WASHINGTON (Reuters) - Republican presidential hopeful Jeb Bush called for more transparency from Hillary Clinton after revelations that she used her personal email while at the U.S. State Department, but Democrats said on Tuesday that she followed protocol.
The New York Times reported on Monday that Clinton may have violated federal records laws by using a personal email account instead of a U.S. government one while she was secretary of state.
Nick Merrill, a spokesman for Clinton, acknowledged she used a personal account but said she followed both the “letter and spirit of the rules.” And the State Department said Clinton last year turned over emails from the period after a records request.
Still, the dust-up adds to scrutiny of Clinton from Republicans and others who want to ensure she does not coast to an expected Democratic nomination for president in 2016.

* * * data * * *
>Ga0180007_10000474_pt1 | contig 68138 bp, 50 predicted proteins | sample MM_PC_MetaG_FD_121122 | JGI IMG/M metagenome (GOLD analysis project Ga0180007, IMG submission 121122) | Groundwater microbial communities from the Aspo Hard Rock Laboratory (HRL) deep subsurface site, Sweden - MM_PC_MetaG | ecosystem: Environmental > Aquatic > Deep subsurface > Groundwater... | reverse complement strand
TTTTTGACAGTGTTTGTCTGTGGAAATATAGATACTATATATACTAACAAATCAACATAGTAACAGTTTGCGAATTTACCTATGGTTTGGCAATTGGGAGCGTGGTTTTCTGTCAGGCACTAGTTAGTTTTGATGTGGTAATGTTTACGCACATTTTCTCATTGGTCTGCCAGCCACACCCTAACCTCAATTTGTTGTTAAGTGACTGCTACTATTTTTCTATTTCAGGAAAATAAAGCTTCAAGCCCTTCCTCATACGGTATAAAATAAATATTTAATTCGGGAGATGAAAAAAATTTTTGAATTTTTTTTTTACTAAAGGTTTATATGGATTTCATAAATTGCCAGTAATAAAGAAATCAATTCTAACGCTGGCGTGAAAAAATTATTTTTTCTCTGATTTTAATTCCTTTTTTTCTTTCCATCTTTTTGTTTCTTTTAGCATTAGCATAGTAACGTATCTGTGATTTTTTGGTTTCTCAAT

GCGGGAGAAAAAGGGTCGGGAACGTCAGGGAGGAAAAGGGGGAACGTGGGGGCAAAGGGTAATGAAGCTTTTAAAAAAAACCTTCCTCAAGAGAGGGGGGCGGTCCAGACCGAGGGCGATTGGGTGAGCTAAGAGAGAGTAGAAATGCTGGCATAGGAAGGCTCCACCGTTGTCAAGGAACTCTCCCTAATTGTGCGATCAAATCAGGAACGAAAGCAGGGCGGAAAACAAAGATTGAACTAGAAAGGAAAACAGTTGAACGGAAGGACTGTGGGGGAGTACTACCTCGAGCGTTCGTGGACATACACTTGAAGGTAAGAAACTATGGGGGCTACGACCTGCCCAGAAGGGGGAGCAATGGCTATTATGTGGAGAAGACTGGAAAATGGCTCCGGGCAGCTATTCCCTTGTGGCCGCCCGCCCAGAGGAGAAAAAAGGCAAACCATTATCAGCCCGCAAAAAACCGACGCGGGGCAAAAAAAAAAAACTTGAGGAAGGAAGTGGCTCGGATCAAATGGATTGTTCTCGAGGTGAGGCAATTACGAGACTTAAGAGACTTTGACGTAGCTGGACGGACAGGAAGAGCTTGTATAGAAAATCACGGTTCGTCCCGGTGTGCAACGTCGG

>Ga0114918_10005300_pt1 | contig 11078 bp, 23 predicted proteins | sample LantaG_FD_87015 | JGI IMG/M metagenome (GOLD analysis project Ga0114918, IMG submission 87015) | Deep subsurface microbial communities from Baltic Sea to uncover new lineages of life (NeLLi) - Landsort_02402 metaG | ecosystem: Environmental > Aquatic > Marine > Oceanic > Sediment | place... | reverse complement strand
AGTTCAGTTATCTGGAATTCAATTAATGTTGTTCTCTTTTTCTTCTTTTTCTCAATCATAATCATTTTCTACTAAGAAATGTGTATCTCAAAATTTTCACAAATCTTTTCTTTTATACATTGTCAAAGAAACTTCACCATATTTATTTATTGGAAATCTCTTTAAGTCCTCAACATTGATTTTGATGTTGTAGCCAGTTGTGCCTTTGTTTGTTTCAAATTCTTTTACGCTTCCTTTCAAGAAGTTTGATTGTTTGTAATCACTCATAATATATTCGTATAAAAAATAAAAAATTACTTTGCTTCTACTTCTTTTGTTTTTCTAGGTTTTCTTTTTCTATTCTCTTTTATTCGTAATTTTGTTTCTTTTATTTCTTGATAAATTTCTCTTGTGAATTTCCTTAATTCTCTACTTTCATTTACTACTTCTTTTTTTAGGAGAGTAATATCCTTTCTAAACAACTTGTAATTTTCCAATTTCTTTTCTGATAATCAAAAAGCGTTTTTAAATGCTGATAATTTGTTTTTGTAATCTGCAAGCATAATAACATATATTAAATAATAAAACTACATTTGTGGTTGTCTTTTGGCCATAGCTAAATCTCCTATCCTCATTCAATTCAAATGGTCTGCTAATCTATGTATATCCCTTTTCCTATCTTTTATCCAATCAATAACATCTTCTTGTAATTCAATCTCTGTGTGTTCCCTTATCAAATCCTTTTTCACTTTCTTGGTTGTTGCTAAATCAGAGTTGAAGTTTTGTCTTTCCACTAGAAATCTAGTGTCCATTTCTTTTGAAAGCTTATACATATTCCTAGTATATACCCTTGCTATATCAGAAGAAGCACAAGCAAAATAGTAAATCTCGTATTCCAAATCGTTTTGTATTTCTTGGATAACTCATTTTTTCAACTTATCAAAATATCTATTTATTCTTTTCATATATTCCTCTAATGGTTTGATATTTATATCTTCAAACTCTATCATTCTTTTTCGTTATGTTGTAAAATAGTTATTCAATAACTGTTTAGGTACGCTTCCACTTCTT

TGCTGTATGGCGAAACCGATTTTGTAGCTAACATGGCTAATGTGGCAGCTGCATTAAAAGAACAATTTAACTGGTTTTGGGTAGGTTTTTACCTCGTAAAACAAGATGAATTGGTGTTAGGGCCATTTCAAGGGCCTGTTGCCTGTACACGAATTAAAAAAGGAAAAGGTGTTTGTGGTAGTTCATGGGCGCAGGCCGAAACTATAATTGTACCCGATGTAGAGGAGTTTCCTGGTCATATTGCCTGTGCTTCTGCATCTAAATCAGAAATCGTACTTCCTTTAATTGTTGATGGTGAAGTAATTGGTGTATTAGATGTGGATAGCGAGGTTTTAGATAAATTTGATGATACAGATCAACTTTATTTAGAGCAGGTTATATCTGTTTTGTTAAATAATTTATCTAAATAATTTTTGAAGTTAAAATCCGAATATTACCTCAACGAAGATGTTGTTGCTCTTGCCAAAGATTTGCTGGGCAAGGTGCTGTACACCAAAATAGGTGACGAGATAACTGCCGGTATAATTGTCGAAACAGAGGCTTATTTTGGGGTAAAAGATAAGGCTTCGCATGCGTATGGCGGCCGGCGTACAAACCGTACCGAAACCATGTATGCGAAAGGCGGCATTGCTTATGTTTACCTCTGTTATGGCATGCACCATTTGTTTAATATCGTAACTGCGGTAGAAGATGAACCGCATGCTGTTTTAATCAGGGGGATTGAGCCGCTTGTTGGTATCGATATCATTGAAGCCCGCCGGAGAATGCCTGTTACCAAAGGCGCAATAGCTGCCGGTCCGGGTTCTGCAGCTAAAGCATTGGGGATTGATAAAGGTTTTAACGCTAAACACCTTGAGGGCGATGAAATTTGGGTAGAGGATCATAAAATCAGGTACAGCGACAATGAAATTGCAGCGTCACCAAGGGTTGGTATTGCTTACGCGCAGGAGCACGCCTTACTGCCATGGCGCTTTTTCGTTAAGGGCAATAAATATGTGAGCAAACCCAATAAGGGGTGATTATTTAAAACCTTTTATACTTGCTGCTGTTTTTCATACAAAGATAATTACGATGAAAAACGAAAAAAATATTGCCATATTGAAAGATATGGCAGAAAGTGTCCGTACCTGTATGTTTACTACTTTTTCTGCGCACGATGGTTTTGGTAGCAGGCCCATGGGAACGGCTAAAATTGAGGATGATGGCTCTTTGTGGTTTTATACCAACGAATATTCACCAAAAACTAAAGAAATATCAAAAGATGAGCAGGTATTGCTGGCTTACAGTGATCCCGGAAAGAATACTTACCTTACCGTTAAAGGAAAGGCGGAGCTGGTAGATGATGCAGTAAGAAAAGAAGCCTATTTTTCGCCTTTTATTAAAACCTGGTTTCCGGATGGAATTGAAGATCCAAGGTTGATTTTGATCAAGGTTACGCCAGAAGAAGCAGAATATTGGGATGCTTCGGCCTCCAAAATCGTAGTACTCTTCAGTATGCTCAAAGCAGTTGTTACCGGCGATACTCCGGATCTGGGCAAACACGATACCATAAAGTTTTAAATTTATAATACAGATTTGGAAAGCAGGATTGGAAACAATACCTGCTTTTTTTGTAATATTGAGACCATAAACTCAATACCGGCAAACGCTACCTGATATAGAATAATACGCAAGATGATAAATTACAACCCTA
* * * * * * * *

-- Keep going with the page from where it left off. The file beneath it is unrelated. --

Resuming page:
They are eyeing her time as secretary of state, the nonprofit foundation she runs with her family and other aspects of her public service.
Bush, a likely 2016 presidential contender on the Republican side, hinted that the revelations could show a lack of transparency from Clinton.
“Transparency matters. Unclassified @HillaryClinton emails should be released,” Bush wrote on Twitter late on Monday, pointing to his own release of a trove of emails from his time as governor of Florida.
The Republican group America Rising said on Tuesday it was filing a Freedom of Information Act request for Clinton’s emails.
Democrats came to Clinton’s defense, saying previous secretaries of state used personal accounts.
The left-leaning group American Bridge put out a statement explaining that numerous past secretaries of state were asked by the State Department to turn over personal email records from their times in office.
“It has been public for several years that Secretary Clinton used her personal email account, apparently following the pattern of previous secretaries of state,” Representative Elijah Cummings, a Maryland Democrat, said in a statement on Tuesday.
Reporting by Emily Stephenson; Editing by James Dalgleish